In 1954, Alfred Hitchcock’s Rear Window took the world by storm. It was not the first voyeuristic film in Hitchcock’s filmography (nor would it be the last), but the thriller in an urban center opened the doors for similar movies. The trope, watching your neighbors until they commit murder, became something of a trope for setting up thrillers. The latest film to join this esteemed sub-genre comes from director Chloe Okuno. Okuno’s feature debut., Watcher brings Maika Monroe back to the mainstream. The creepy and grounded tale might be evident on its face, but honesty shines through with the frequency that women must hide from scary men.
Following a couple moving to Bucharest, Watcher follows our young protagonist Julia (Monroe). For Julia, the move pushes her further away from friends and family, while her partner Francis (Karl Glusman) continues to succeed in his career. The house contains ceiling-length windows, allowing Julia to see out with excellent visibility. After a figure from the other apartment complex waves at her, Julia begins to fear she is being watched.
If the film wanted to hide the twists and turns, it would have changed the name to something less obvious. Instead, Okuno’s story of horror, gaslighting, and danger all seem intent on proving the need to believe women. Okuno instead opts for tragedy and realism, creating a grittiness that becomes impossible to look away from. She succeeds in developing an overall tone of danger, but her actors bring home the pathos. Allowing the performers to give it their all allows Okuno to focus on exquisite cinematography and a terrifying score.
Monroe shines throughout the film. Her frustration becomes palpable and worrying as the story continues to unfold. She opens up with a genuinely internal performance that hits raw nerves at every chance. To let us watch her reinvestigation of internal trauma while simultaneously believing there’s a threat against her life, can be unnerving. Monroe, the star of It Follows) appears game for this challenge. Without her genuine fear and worrying for her safety, there’s no movie here. Monroe steps up and proves her considerable acting talent is far from a fluke.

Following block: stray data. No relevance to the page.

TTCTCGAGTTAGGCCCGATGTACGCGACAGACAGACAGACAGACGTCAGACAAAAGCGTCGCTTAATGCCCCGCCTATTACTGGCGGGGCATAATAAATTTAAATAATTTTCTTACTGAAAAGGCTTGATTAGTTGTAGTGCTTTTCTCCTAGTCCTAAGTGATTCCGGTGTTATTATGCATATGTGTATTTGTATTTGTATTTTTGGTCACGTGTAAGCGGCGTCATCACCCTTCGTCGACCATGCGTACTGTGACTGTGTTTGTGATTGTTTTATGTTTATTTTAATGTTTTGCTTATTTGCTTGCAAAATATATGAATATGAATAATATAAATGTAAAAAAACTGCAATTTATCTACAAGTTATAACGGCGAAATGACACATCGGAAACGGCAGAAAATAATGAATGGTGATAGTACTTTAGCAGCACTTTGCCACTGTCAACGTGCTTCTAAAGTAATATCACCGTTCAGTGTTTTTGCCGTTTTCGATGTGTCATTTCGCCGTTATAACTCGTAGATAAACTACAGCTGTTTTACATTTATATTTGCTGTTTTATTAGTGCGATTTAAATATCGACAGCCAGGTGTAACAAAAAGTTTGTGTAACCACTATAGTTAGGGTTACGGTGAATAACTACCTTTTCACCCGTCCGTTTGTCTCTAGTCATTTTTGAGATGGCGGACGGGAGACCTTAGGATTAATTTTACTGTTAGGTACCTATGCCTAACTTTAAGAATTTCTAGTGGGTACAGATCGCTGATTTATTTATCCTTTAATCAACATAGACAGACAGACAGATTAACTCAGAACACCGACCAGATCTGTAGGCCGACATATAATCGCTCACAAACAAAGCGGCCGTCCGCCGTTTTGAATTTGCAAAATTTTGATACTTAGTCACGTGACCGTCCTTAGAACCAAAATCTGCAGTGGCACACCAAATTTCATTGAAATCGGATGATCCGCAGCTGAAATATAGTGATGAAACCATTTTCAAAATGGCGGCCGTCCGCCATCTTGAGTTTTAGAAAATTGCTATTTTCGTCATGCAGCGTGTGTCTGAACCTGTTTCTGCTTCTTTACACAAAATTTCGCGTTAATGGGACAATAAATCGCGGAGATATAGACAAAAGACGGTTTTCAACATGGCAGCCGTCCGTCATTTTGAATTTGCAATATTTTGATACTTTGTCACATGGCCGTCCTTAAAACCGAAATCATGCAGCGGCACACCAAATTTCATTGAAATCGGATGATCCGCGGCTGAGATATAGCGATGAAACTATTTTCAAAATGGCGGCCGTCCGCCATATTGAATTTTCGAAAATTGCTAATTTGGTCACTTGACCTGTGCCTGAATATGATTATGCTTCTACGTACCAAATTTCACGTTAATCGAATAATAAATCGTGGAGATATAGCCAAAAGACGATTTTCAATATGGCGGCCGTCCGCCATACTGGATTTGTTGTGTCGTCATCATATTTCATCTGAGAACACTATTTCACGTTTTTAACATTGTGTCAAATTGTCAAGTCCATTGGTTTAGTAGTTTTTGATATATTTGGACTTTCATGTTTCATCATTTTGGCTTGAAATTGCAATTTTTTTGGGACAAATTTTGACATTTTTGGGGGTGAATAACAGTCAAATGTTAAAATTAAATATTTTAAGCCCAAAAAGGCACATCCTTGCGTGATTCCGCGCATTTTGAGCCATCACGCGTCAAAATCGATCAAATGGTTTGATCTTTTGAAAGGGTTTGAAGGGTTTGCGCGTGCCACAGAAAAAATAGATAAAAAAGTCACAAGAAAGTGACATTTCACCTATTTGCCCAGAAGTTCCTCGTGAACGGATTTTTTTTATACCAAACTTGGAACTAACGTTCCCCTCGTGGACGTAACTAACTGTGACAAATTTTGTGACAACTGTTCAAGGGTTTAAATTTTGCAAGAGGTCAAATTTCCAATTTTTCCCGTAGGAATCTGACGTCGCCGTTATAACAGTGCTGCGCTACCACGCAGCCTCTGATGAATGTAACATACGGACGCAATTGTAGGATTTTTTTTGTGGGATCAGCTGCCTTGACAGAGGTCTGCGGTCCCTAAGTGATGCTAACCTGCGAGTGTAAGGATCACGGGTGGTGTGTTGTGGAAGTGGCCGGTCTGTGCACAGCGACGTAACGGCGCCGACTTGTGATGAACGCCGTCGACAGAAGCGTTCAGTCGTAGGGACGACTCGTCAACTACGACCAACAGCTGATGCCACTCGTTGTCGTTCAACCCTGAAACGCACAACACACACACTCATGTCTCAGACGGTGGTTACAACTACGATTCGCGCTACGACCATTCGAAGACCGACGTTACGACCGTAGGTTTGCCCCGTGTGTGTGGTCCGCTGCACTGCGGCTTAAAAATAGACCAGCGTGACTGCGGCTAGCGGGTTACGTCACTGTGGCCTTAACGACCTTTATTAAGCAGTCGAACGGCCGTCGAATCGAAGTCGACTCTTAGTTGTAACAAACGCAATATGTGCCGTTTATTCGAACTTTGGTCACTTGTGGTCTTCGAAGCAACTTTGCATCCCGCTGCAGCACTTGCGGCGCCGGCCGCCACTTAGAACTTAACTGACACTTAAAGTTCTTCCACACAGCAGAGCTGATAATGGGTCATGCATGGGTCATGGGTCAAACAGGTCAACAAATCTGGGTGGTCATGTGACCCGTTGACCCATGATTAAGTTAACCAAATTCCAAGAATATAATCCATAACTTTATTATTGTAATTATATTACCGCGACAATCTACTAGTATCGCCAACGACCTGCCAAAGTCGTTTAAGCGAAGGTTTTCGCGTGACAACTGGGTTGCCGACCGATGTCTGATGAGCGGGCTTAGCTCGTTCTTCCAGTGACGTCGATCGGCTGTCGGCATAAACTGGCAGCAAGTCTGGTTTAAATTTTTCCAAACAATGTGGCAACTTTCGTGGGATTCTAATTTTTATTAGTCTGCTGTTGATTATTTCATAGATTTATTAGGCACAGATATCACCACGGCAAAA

Gorman once again proves why he’s one of the most underrated actors in the industry. He can play the chilling stillness of his role with no problem. He adds menace because of his physical appearance, but he also knows how to turn up the chilling nature. The jump from frightening visually to mentally frightening can become complex in films like Watcher, but Gorman succeeds on every level. His performance is truly one of the most upsetting of the year.
Just as essential to the film’s tone as Monroe and Gorman’s performance is the terrifying cinematography of Benjamin Kirk Nielsen. The DP frames Monroe and Gorman to perfection throughout the film, adding tension to sequences with long takes. The feeling of paranoia sweeps over the audience, and in many cases, there must be scenes where no one is watching Julia at all. Yet how Nielsen moves the camera and frames, set-pieces opens the door for near-constant scares. The haunting nature of Nielsen’s lens further enhances the scary-beyond-all-reason sequences in the film.
Watcher never pretends to reinvent the wheel, and that’s a good thing. Telling an honest story with an easy-to-follow narrative allows the team to operate at the highest levels possible. When everyone can bring their A+ game, instead of trying to work in non-sensical twists and turns, it allows a film to succeed where others fail. Watcher stands the chance of becoming a very popular film in the next few years, and as it seeps into the culture, its ability to resonate will only grow.
Alan’s Grade: 7 out of 10